How To: Create A Useful Resume Video

You can stand out and improve your chances during the bidding process using a video resume. A video resume is mandatory for all members of our pro user base. A simple sixty second video can do wonders for your freelance career.

The most basic video resume will be made using a Smartphone and mic. Film yourself, click the “Share” option, and upload it to youtube – it’s that simple. However, there is value in taking your video resume to the next level.

With the rise in unemployment, job seekers can expect fierce competition. The following guide will explain exactly what makes a video resume appealing to employers, and how to best present yourself to them.

Step 1: Understand what makes a resume video successful.

A good video resume is usually around 1-2 minute in length. Get straight to the point with your qualifications and experience. An employer may be browsing dozens of video resumes in a given day – if you take too long introducing yourself, he will move on to the next one before you’ve had a chance to show him what you’re worth.

The main goal in your video resume is to leave a lasting impression with your employers. The video should show that you work hard and provide visual examples of your expert knowledge in the field. Draw attention to your educational background and speak directly to your target audience. Be careful not to go into great detail about your personal qualifications, as these are usually more useful on a hard copy of your resume.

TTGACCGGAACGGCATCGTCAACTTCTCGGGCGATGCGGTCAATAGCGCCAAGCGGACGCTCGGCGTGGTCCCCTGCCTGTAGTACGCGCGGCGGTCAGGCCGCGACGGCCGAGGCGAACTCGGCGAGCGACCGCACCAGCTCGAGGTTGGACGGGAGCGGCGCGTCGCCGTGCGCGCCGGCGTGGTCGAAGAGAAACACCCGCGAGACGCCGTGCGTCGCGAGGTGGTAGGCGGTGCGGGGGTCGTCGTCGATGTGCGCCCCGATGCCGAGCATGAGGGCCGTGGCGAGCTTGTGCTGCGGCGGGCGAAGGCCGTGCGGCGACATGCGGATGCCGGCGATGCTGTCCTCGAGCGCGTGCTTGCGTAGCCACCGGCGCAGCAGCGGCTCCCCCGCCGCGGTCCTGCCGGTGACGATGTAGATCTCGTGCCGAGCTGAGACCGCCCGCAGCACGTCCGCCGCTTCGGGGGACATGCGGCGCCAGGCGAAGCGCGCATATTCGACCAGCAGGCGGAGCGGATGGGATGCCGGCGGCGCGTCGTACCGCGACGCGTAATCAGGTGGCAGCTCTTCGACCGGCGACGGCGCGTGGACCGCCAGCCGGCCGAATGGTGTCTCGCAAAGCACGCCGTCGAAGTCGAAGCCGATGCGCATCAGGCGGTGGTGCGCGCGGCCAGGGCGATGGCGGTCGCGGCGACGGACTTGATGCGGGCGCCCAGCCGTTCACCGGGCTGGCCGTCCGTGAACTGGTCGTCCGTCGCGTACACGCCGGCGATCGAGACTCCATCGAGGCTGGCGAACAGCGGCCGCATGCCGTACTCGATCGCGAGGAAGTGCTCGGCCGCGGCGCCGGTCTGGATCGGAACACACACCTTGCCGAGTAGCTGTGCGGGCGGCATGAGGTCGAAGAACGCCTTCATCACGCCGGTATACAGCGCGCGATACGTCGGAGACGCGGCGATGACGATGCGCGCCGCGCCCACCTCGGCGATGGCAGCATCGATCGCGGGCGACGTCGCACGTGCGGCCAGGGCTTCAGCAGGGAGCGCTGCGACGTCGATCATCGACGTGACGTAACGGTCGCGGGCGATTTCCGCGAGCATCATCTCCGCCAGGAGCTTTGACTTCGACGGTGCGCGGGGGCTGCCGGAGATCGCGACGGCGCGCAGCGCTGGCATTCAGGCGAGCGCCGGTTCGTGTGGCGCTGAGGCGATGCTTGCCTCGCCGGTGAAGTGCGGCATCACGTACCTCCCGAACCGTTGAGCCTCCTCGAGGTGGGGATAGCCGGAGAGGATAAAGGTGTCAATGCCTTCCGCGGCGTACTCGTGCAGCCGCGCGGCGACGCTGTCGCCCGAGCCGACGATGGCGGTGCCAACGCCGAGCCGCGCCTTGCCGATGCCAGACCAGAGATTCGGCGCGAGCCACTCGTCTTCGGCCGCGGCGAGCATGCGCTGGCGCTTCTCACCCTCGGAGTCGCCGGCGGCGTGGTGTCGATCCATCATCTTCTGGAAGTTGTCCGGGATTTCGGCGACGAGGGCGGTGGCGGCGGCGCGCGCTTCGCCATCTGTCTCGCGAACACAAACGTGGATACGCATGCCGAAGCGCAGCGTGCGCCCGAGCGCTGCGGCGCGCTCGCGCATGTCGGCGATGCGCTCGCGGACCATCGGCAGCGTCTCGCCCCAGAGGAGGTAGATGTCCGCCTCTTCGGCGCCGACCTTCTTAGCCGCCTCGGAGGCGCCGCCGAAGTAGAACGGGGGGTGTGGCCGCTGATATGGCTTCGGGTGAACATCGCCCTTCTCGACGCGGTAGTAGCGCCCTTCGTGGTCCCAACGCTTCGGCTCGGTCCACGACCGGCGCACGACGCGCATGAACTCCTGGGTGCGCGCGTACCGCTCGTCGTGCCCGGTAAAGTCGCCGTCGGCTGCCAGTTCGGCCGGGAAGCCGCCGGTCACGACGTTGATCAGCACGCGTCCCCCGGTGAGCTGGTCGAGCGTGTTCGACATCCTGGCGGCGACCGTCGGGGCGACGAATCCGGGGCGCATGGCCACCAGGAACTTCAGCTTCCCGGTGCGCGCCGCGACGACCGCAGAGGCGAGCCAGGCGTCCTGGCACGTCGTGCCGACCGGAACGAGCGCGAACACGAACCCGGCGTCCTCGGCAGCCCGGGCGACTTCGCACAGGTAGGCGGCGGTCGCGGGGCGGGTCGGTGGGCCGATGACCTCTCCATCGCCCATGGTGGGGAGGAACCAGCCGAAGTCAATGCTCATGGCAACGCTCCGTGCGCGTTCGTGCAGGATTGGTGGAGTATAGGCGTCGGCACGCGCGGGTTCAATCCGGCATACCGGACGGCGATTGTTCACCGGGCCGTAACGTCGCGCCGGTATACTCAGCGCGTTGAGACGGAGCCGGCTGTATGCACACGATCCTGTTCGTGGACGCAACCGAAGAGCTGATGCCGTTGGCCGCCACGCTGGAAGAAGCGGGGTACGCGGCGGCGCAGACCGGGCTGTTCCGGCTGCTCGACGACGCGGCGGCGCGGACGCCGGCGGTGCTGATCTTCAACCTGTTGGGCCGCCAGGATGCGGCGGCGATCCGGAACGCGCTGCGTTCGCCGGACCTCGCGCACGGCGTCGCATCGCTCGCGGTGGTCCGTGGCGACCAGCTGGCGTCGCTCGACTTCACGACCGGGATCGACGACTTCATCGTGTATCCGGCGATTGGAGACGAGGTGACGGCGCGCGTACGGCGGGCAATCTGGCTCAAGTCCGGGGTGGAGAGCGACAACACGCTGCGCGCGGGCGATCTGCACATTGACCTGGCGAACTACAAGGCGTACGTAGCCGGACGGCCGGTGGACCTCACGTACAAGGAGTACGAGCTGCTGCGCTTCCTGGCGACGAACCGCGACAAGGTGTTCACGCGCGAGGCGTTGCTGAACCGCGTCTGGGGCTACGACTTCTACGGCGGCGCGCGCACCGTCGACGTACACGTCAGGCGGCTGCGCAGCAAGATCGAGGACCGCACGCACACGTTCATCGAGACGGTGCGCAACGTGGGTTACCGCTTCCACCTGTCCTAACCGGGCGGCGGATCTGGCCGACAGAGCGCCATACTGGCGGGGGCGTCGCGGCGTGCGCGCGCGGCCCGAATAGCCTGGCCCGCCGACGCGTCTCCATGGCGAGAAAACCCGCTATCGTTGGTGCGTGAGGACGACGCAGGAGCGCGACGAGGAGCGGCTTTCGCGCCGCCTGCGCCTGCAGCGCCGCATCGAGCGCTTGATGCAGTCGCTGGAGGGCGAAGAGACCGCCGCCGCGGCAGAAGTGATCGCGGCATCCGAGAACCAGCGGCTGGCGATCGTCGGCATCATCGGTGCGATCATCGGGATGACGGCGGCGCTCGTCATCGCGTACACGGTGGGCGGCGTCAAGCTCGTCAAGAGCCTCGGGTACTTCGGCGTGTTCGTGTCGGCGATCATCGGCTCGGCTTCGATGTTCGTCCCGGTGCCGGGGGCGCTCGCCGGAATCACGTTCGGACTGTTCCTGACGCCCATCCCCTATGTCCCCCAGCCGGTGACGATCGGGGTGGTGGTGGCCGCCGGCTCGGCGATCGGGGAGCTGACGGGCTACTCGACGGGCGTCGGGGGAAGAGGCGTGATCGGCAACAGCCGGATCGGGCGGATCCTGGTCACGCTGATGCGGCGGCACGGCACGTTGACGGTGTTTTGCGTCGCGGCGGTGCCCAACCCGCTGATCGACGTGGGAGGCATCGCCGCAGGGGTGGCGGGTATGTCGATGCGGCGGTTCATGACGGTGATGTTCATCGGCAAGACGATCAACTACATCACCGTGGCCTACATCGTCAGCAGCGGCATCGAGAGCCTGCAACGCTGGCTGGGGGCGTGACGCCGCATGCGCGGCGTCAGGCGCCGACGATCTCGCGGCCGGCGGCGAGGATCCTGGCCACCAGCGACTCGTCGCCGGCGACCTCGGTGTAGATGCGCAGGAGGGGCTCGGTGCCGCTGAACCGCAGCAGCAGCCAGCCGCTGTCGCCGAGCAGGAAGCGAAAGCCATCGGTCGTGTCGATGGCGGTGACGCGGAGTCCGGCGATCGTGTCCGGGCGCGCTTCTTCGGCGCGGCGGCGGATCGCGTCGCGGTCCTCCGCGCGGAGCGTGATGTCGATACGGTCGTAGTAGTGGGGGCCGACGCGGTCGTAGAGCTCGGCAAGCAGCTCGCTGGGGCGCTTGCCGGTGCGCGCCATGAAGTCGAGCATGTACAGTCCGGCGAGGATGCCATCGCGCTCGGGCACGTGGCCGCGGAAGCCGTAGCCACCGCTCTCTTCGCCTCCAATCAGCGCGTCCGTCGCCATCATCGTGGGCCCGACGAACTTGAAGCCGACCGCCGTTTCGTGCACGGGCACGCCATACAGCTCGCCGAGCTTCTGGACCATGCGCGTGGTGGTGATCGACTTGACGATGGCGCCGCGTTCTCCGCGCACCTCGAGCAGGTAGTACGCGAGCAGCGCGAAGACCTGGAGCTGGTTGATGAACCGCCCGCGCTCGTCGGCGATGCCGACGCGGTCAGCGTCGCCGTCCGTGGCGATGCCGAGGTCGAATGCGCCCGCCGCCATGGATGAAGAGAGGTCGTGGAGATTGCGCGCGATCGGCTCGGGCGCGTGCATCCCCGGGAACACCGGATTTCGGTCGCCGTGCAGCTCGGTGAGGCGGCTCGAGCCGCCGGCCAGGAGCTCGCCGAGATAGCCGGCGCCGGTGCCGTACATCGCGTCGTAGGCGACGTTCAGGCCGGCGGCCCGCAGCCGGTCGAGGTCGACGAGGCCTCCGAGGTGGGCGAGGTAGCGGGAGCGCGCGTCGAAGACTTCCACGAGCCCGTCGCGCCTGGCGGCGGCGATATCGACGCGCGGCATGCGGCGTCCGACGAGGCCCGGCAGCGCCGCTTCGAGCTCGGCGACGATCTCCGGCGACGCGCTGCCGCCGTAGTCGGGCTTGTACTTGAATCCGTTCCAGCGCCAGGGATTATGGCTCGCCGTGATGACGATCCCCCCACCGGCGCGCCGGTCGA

Step 2: Select your equipment, setting, and software.

You can make due with any device that records video, preferably in HD (smartphone, digital camera, iPad, webcam, etc).
Make sure that your employer can hear what you’re saying with total clarity. An external microphone will provide good quality audio for your video, especially if you’re far from the camera, or showing speaking while performing a task. The best videos will come from a Smartphone with an attached microphone.

  • The preferred video format will be MP4.
  • Make sure there is proper lighting.
  • Make sure there is no fan, open windows, kids running around, or any other noise that will be heard on the video. The fewer distractions you have in your video, the better the result will be for you.
  • An optional step will be to edit the video. It is not a must; only a select few will need to edit their video. Don’t be alarmed if you are not tech savvy and lack experience – you can avoid the editing stage altogether with proper planning and practice. If you do choose to edit the video, decide on a user-friendly movie-editing software. If you have a Mac, iMovie is easy to learn and available for iPhone or iPad. Most Windows computers come with Windows Movie Maker; though it is limited in the eyes of real movie-makers, this program is more than enough to edit a simple video resume.